Study finds socioeconomic disparities in physical activity during COVID-19 pandemic
A study conducted by Assistant Professor KYAN Akira (Graduate School of Human Development and Environment, Kobe University) and Professor TAKAKURA Minoru (Faculty of Medicine, Ryukyus University) identified socio-economic disparities in the physical activity during the COVID-19 pandemic.
This is the first study in the world to reveal that the degree of disparity differs for each domain of physical activity of daily life (work, leisure and transport). Amid concerns about widening economic inequalities, the findings of this study underscore the need for continued monitoring to determine the true state of health disparities stemming from economic circumstances.
These findings were reported in the journal Public health April 20, 2022.
- This was the first study in the world to investigate socio-economic inequalities related to physical activity in different areas of daily life during the COVID-19 pandemic.
- Disparities based on income and level of education were found for physical activity (related to work, leisure and transport) and sedentary behaviors. In these results, there was a large disparity for recreational physical activity with lower levels of this activity among those with low income/low education (Figure 1-a, 2-a).
- In contrast to physical activity levels in other areas of daily life, people with little education spend more time on work-related physical activity (Figure 1-b, Figure 2-b). This can be interpreted negatively from a public health perspective, as previous research has indicated that high levels of occupational physical activity may actually increase the risk of conditions such as heart disease.
- Ongoing investigation is needed to assess medium- and long-term impacts on people’s health.
It is known that sufficient levels of physical activity can prevent multiple chronic diseases (including mental illnesses) and reduce the risk of death. Ideally, people should be able to equally benefit from the benefits of physical activity.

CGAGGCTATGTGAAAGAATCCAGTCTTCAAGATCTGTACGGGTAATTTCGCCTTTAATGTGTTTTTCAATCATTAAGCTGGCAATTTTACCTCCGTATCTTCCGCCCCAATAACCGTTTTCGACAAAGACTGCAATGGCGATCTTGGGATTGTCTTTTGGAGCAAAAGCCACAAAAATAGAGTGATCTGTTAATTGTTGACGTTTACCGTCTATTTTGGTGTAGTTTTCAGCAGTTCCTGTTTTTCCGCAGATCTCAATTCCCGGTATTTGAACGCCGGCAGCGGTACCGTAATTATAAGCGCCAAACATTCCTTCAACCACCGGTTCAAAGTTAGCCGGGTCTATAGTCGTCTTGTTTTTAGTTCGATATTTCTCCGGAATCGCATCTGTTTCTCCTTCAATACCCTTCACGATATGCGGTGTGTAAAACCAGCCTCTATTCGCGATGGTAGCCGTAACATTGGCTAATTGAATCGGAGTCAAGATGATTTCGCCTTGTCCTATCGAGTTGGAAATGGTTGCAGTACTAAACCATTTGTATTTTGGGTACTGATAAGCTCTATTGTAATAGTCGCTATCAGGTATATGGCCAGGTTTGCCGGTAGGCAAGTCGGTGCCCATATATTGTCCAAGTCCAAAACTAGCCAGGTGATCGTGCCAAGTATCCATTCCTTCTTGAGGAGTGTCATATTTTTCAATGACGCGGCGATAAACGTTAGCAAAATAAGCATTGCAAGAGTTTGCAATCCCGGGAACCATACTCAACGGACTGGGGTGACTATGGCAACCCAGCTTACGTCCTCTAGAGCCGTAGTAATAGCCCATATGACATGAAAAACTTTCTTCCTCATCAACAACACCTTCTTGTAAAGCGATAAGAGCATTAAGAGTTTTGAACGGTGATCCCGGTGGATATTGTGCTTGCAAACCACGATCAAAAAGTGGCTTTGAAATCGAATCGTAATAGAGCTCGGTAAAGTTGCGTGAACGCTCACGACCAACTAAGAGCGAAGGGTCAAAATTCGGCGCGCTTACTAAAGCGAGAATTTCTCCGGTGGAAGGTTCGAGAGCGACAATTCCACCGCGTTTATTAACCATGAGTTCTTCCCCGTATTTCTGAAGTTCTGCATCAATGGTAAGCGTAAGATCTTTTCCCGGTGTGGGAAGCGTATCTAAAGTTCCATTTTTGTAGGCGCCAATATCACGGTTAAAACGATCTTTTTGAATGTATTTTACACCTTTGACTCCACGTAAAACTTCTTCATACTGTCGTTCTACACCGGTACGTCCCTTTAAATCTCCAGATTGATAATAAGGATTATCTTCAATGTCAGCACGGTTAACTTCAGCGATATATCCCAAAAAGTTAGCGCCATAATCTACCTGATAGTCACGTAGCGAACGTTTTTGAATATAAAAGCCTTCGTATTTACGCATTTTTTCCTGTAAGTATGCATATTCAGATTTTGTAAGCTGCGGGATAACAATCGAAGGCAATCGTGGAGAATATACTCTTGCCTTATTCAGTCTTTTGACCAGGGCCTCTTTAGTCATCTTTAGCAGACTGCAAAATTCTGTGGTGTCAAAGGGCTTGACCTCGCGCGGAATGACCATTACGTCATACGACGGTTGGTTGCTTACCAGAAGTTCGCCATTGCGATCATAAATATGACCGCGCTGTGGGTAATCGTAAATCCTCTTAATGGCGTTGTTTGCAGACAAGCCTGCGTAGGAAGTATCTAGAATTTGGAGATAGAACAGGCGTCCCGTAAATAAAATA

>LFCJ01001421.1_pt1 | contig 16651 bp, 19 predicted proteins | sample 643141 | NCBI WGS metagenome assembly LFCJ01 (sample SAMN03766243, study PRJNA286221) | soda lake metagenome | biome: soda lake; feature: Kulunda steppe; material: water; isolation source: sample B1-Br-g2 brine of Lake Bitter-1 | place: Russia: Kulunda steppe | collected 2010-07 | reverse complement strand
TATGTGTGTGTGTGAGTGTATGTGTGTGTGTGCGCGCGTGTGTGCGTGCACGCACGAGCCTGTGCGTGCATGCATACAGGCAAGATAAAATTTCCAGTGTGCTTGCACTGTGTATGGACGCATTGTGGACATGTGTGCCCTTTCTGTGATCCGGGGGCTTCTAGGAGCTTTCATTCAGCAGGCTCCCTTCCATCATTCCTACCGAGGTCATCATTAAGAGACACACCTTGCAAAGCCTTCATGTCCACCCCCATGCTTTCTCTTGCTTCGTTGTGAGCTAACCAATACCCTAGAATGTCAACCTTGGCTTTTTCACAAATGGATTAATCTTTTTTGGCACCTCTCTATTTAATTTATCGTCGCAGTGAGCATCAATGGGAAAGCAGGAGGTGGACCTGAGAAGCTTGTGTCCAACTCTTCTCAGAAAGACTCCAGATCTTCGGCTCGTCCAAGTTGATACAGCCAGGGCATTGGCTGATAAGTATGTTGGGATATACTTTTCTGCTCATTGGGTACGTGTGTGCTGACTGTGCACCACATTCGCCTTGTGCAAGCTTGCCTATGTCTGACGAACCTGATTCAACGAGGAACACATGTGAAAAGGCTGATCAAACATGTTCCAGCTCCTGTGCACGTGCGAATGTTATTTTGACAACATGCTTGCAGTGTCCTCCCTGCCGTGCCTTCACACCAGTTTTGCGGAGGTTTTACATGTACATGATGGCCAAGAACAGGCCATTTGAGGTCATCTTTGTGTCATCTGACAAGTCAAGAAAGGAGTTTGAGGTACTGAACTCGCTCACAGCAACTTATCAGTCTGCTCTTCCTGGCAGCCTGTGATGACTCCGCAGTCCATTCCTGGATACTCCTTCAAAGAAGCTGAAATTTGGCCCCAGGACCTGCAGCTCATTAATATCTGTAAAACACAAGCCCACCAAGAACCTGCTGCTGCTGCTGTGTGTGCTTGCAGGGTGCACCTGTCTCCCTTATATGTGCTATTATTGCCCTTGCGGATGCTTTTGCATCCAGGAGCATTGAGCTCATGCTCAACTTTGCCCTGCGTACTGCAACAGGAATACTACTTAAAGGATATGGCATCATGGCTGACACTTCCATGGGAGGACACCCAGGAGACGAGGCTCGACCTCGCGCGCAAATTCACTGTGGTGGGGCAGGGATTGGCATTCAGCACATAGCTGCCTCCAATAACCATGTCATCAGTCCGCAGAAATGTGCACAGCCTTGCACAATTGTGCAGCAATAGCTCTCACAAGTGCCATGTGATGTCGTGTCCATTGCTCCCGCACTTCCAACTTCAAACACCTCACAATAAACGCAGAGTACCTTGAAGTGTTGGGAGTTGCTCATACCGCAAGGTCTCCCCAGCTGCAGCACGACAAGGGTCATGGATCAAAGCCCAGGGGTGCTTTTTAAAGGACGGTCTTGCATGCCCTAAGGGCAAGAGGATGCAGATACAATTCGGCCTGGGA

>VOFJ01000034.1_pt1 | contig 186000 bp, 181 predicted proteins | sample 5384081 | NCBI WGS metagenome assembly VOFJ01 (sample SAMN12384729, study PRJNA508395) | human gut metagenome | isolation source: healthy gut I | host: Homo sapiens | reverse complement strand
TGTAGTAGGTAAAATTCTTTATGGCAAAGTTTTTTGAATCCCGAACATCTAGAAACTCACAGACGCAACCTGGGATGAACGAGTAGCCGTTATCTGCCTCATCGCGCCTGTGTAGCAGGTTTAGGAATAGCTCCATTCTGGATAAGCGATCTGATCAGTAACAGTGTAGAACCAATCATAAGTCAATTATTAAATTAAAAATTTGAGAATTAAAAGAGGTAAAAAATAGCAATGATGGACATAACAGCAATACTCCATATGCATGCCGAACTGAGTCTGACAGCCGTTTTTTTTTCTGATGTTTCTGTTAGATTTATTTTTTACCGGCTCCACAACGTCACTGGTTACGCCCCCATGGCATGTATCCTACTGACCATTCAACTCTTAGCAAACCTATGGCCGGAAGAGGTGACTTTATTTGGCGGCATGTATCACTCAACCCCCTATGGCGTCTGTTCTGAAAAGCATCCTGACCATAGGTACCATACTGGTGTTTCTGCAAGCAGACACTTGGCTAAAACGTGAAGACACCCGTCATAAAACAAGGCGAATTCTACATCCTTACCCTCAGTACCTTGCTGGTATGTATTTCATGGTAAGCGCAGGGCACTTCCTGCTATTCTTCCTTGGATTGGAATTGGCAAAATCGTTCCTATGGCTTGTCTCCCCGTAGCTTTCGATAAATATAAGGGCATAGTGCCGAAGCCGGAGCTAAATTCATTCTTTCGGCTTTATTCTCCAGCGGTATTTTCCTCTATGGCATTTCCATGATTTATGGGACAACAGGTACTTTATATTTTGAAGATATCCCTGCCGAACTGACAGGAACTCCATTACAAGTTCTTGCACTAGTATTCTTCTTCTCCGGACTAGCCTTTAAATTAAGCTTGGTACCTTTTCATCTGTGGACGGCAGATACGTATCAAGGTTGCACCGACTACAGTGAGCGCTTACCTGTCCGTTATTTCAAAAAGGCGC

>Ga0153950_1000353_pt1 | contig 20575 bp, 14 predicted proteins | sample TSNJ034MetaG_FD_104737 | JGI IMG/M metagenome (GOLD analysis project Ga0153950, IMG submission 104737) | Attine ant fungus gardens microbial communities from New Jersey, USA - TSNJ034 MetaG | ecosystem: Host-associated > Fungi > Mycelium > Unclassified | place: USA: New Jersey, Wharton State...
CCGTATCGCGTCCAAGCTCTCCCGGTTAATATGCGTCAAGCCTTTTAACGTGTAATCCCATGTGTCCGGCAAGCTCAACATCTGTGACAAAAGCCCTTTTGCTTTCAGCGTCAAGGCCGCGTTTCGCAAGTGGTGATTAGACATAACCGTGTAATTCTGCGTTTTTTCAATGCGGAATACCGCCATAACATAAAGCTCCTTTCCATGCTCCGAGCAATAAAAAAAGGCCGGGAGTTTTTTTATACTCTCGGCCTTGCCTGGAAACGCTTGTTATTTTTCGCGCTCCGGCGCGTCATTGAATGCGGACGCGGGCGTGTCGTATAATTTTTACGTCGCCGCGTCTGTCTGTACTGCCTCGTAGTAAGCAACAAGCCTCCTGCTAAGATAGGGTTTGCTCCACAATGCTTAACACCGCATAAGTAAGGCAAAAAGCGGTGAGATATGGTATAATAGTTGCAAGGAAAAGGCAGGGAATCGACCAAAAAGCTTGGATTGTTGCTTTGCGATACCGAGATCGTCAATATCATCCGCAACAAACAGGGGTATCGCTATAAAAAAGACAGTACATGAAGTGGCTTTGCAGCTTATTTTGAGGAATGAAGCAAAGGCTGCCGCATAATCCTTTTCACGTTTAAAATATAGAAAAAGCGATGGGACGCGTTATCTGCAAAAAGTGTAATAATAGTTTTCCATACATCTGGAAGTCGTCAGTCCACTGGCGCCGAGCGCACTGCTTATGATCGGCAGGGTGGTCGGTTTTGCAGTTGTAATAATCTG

However, it has long been pointed out that there are disparities linked to people’s socioeconomic status (for example, their income and level of education) when it comes to healthy behaviors such as physical activity. This is called health disparities. Namely, a disproportionate number of low-income and/or poorly educated people are in poor health.
Due to the novel COVID-19 pandemic, specific industries have been hit hard economically, such as the tourism industry and the restaurant industry. There are concerns in the public health field that these circumstances exacerbate health disparities.
It has been reported that the actual levels of physical activity and exercise awareness have improved in Japan compared to before the COVID-19 pandemic, based on detailed data collected from surveys conducted by the government on the Internet and pedometer applications for smartphones.
However, this information may not reflect the reality of people in vulnerable socio-economic situations due to the nature of the survey methods used. In other words, it may be impossible to understand the circumstances faced by people who need help.
This study used detailed population breakdown and regional data collected through the National Sports and Lifestyle Survey, which is a cross-sectional national survey conducted by the Sasakawa Sports Foundation.
The researchers used this data to study disparities in physical activity during the COVID-19 pandemic. One of the particularities of this study is that it uses the Slope Index of Inequality (SII) and the Relative Index of Inequality (RII); these take into account differences in population ratio for each indicator of socio-economic status (in this case, income and level of education)
Kyan, A & Takakura, M (2022) Socio-economic inequalities in physical activity among Japanese adults during the COVID-19 pandemic. Public health. doi.org/10.1016/j.puhe.2022.03.006